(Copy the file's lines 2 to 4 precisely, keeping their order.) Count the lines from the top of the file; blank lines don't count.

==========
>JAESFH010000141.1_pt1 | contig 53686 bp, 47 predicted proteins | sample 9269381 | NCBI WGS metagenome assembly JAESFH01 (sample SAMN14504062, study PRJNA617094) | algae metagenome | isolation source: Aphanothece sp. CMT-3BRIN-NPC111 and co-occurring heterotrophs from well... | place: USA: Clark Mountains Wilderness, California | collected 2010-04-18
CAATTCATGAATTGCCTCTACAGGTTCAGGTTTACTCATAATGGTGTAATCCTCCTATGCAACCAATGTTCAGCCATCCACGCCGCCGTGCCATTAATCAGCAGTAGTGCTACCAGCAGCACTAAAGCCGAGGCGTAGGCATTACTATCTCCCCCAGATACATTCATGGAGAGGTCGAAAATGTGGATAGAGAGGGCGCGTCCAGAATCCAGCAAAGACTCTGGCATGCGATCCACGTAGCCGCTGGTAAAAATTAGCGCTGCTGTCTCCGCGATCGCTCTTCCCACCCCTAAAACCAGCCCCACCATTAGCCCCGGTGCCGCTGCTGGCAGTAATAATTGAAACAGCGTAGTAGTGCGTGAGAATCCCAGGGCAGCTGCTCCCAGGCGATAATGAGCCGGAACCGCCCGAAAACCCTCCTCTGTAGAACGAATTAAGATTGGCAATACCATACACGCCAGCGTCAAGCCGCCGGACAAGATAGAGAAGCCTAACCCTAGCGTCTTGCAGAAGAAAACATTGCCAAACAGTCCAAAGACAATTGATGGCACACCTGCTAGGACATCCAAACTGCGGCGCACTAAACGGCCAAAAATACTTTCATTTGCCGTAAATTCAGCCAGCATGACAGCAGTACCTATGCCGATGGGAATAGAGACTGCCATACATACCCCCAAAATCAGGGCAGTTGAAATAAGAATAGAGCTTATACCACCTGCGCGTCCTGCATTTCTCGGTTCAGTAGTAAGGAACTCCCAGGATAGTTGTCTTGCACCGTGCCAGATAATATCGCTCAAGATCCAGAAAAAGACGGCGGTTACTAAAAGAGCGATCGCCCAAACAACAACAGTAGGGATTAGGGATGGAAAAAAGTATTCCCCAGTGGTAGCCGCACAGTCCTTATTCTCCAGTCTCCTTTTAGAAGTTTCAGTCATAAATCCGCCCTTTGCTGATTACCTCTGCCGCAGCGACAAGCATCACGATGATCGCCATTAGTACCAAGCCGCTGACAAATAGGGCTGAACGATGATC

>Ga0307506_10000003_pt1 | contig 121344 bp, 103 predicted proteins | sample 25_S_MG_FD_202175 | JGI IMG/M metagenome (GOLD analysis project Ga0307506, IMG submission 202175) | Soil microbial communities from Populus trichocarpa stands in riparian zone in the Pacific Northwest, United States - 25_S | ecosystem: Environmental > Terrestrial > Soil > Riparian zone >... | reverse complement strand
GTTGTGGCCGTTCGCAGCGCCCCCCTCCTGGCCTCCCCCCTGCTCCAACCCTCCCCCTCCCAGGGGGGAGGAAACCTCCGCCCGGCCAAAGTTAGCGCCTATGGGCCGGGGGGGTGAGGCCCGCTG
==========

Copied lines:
CAATTCATGAATTGCCTCTACAGGTTCAGGTTTACTCATAATGGTGTAATCCTCCTATGCAACCAATGTTCAGCCATCCACGCCGCCGTGCCATTAATCAGCAGTAGTGCTACCAGCAGCACTAAAGCCGAGGCGTAGGCATTACTATCTCCCCCAGATACATTCATGGAGAGGTCGAAAATGTGGATAGAGAGGGCGCGTCCAGAATCCAGCAAAGACTCTGGCATGCGATCCACGTAGCCGCTGGTAAAAATTAGCGCTGCTGTCTCCGCGATCGCTCTTCCCACCCCTAAAACCAGCCCCACCATTAGCCCCGGTGCCGCTGCTGGCAGTAATAATTGAAACAGCGTAGTAGTGCGTGAGAATCCCAGGGCAGCTGCTCCCAGGCGATAATGAGCCGGAACCGCCCGAAAACCCTCCTCTGTAGAACGAATTAAGATTGGCAATACCATACACGCCAGCGTCAAGCCGCCGGACAAGATAGAGAAGCCTAACCCTAGCGTCTTGCAGAAGAAAACATTGCCAAACAGTCCAAAGACAATTGATGGCACACCTGCTAGGACATCCAAACTGCGGCGCACTAAACGGCCAAAAATACTTTCATTTGCCGTAAATTCAGCCAGCATGACAGCAGTACCTATGCCGATGGGAATAGAGACTGCCATACATACCCCCAAAATCAGGGCAGTTGAAATAAGAATAGAGCTTATACCACCTGCGCGTCCTGCATTTCTCGGTTCAGTAGTAAGGAACTCCCAGGATAGTTGTCTTGCACCGTGCCAGATAATATCGCTCAAGATCCAGAAAAAGACGGCGGTTACTAAAAGAGCGATCGCCCAAACAACAACAGTAGGGATTAGGGATGGAAAAAAGTATTCCCCAGTGGTAGCCGCACAGTCCTTATTCTCCAGTCTCCTTTTAGAAGTTTCAGTCATAAATCCGCCCTTTGCTGATTACCTCTGCCGCAGCGACAAGCATCACGATGATCGCCATTAGTACCAAGCCGCTGACAAATAGGGCTGAACGATGATC

>Ga0307506_10000003_pt1 | contig 121344 bp, 103 predicted proteins | sample 25_S_MG_FD_202175 | JGI IMG/M metagenome (GOLD analysis project Ga0307506, IMG submission 202175) | Soil microbial communities from Populus trichocarpa stands in riparian zone in the Pacific Northwest, United States - 25_S | ecosystem: Environmental > Terrestrial > Soil > Riparian zone >... | reverse complement strand
GTTGTGGCCGTTCGCAGCGCCCCCCTCCTGGCCTCCCCCCTGCTCCAACCCTCCCCCTCCCAGGGGGGAGGAAACCTCCGCCCGGCCAAAGTTAGCGCCTATGGGCCGGGGGGGTGAGGCCCGCTG